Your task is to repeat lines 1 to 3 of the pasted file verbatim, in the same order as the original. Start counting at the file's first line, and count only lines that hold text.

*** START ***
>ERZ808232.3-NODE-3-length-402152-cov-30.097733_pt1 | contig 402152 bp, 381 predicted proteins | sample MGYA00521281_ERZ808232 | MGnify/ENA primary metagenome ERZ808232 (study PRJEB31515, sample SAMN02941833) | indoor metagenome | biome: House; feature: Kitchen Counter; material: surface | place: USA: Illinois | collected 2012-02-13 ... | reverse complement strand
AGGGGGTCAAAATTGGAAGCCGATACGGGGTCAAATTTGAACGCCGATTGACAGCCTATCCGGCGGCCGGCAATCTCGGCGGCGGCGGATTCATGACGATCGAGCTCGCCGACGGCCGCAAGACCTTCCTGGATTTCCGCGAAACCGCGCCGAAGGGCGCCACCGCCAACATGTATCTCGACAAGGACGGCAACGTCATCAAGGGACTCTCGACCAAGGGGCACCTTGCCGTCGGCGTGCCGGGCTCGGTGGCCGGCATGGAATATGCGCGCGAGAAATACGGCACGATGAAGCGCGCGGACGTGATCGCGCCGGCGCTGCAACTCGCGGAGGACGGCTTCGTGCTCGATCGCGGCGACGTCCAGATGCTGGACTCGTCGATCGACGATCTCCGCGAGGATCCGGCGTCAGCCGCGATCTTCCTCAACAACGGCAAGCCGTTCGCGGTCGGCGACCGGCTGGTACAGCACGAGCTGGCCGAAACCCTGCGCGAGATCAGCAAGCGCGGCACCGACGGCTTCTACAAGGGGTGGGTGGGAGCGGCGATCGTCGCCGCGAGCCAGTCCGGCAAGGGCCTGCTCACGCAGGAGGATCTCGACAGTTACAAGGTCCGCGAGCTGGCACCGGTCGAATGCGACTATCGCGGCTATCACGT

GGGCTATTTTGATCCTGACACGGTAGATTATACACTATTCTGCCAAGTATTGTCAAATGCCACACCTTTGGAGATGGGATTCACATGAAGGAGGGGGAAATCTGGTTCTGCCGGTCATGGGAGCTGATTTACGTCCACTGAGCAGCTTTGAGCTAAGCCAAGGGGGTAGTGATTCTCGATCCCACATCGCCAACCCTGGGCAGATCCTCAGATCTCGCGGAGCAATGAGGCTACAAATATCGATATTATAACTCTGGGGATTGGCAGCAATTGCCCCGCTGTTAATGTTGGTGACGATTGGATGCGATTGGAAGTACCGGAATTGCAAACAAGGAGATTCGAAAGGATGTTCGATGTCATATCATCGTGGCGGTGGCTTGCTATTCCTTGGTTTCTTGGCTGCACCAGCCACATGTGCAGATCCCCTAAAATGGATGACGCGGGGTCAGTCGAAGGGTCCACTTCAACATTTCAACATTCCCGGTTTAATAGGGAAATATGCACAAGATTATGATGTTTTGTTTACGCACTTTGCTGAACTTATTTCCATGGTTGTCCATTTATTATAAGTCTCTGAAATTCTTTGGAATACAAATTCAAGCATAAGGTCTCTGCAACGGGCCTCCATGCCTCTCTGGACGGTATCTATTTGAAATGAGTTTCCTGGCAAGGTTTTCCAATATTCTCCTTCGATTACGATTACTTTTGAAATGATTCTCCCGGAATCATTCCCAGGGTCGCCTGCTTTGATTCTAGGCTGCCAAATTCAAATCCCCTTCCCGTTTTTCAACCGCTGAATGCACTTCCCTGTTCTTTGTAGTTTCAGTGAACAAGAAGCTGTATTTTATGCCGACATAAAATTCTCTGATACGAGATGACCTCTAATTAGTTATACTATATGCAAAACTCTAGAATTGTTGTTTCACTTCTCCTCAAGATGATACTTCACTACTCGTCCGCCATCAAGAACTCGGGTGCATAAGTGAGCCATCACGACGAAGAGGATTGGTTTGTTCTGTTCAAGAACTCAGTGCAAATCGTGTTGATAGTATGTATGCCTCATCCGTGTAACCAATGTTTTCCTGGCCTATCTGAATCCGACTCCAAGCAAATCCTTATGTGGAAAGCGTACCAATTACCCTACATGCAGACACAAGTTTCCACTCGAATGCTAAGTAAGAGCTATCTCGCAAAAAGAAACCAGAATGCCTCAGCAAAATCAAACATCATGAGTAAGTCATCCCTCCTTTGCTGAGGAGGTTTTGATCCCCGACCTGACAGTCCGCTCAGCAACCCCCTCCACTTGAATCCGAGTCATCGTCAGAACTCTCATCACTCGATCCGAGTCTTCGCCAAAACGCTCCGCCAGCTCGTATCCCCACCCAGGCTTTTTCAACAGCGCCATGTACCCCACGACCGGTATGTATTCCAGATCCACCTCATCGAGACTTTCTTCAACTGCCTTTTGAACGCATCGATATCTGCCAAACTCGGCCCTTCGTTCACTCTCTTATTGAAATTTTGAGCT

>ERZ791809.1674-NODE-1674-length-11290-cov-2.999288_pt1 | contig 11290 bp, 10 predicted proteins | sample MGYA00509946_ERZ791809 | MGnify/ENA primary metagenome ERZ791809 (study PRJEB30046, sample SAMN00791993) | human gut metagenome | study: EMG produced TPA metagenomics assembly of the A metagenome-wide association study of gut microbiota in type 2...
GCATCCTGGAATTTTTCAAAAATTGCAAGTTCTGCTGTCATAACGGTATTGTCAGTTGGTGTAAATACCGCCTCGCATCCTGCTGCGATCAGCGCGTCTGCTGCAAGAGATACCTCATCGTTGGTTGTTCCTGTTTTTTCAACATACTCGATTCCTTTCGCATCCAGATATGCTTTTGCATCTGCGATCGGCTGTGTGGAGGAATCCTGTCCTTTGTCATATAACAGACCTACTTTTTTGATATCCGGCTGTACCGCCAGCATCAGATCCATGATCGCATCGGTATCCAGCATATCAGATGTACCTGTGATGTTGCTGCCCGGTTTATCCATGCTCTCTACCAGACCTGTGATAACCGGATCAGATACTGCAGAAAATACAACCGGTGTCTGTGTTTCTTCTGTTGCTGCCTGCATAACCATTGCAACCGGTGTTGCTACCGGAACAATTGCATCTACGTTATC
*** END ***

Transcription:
>ERZ808232.3-NODE-3-length-402152-cov-30.097733_pt1 | contig 402152 bp, 381 predicted proteins | sample MGYA00521281_ERZ808232 | MGnify/ENA primary metagenome ERZ808232 (study PRJEB31515, sample SAMN02941833) | indoor metagenome | biome: House; feature: Kitchen Counter; material: surface | place: USA: Illinois | collected 2012-02-13 ... | reverse complement strand
AGGGGGTCAAAATTGGAAGCCGATACGGGGTCAAATTTGAACGCCGATTGACAGCCTATCCGGCGGCCGGCAATCTCGGCGGCGGCGGATTCATGACGATCGAGCTCGCCGACGGCCGCAAGACCTTCCTGGATTTCCGCGAAACCGCGCCGAAGGGCGCCACCGCCAACATGTATCTCGACAAGGACGGCAACGTCATCAAGGGACTCTCGACCAAGGGGCACCTTGCCGTCGGCGTGCCGGGCTCGGTGGCCGGCATGGAATATGCGCGCGAGAAATACGGCACGATGAAGCGCGCGGACGTGATCGCGCCGGCGCTGCAACTCGCGGAGGACGGCTTCGTGCTCGATCGCGGCGACGTCCAGATGCTGGACTCGTCGATCGACGATCTCCGCGAGGATCCGGCGTCAGCCGCGATCTTCCTCAACAACGGCAAGCCGTTCGCGGTCGGCGACCGGCTGGTACAGCACGAGCTGGCCGAAACCCTGCGCGAGATCAGCAAGCGCGGCACCGACGGCTTCTACAAGGGGTGGGTGGGAGCGGCGATCGTCGCCGCGAGCCAGTCCGGCAAGGGCCTGCTCACGCAGGAGGATCTCGACAGTTACAAGGTCCGCGAGCTGGCACCGGTCGAATGCGACTATCGCGGCTATCACGT

GGGCTATTTTGATCCTGACACGGTAGATTATACACTATTCTGCCAAGTATTGTCAAATGCCACACCTTTGGAGATGGGATTCACATGAAGGAGGGGGAAATCTGGTTCTGCCGGTCATGGGAGCTGATTTACGTCCACTGAGCAGCTTTGAGCTAAGCCAAGGGGGTAGTGATTCTCGATCCCACATCGCCAACCCTGGGCAGATCCTCAGATCTCGCGGAGCAATGAGGCTACAAATATCGATATTATAACTCTGGGGATTGGCAGCAATTGCCCCGCTGTTAATGTTGGTGACGATTGGATGCGATTGGAAGTACCGGAATTGCAAACAAGGAGATTCGAAAGGATGTTCGATGTCATATCATCGTGGCGGTGGCTTGCTATTCCTTGGTTTCTTGGCTGCACCAGCCACATGTGCAGATCCCCTAAAATGGATGACGCGGGGTCAGTCGAAGGGTCCACTTCAACATTTCAACATTCCCGGTTTAATAGGGAAATATGCACAAGATTATGATGTTTTGTTTACGCACTTTGCTGAACTTATTTCCATGGTTGTCCATTTATTATAAGTCTCTGAAATTCTTTGGAATACAAATTCAAGCATAAGGTCTCTGCAACGGGCCTCCATGCCTCTCTGGACGGTATCTATTTGAAATGAGTTTCCTGGCAAGGTTTTCCAATATTCTCCTTCGATTACGATTACTTTTGAAATGATTCTCCCGGAATCATTCCCAGGGTCGCCTGCTTTGATTCTAGGCTGCCAAATTCAAATCCCCTTCCCGTTTTTCAACCGCTGAATGCACTTCCCTGTTCTTTGTAGTTTCAGTGAACAAGAAGCTGTATTTTATGCCGACATAAAATTCTCTGATACGAGATGACCTCTAATTAGTTATACTATATGCAAAACTCTAGAATTGTTGTTTCACTTCTCCTCAAGATGATACTTCACTACTCGTCCGCCATCAAGAACTCGGGTGCATAAGTGAGCCATCACGACGAAGAGGATTGGTTTGTTCTGTTCAAGAACTCAGTGCAAATCGTGTTGATAGTATGTATGCCTCATCCGTGTAACCAATGTTTTCCTGGCCTATCTGAATCCGACTCCAAGCAAATCCTTATGTGGAAAGCGTACCAATTACCCTACATGCAGACACAAGTTTCCACTCGAATGCTAAGTAAGAGCTATCTCGCAAAAAGAAACCAGAATGCCTCAGCAAAATCAAACATCATGAGTAAGTCATCCCTCCTTTGCTGAGGAGGTTTTGATCCCCGACCTGACAGTCCGCTCAGCAACCCCCTCCACTTGAATCCGAGTCATCGTCAGAACTCTCATCACTCGATCCGAGTCTTCGCCAAAACGCTCCGCCAGCTCGTATCCCCACCCAGGCTTTTTCAACAGCGCCATGTACCCCACGACCGGTATGTATTCCAGATCCACCTCATCGAGACTTTCTTCAACTGCCTTTTGAACGCATCGATATCTGCCAAACTCGGCCCTTCGTTCACTCTCTTATTGAAATTTTGAGCT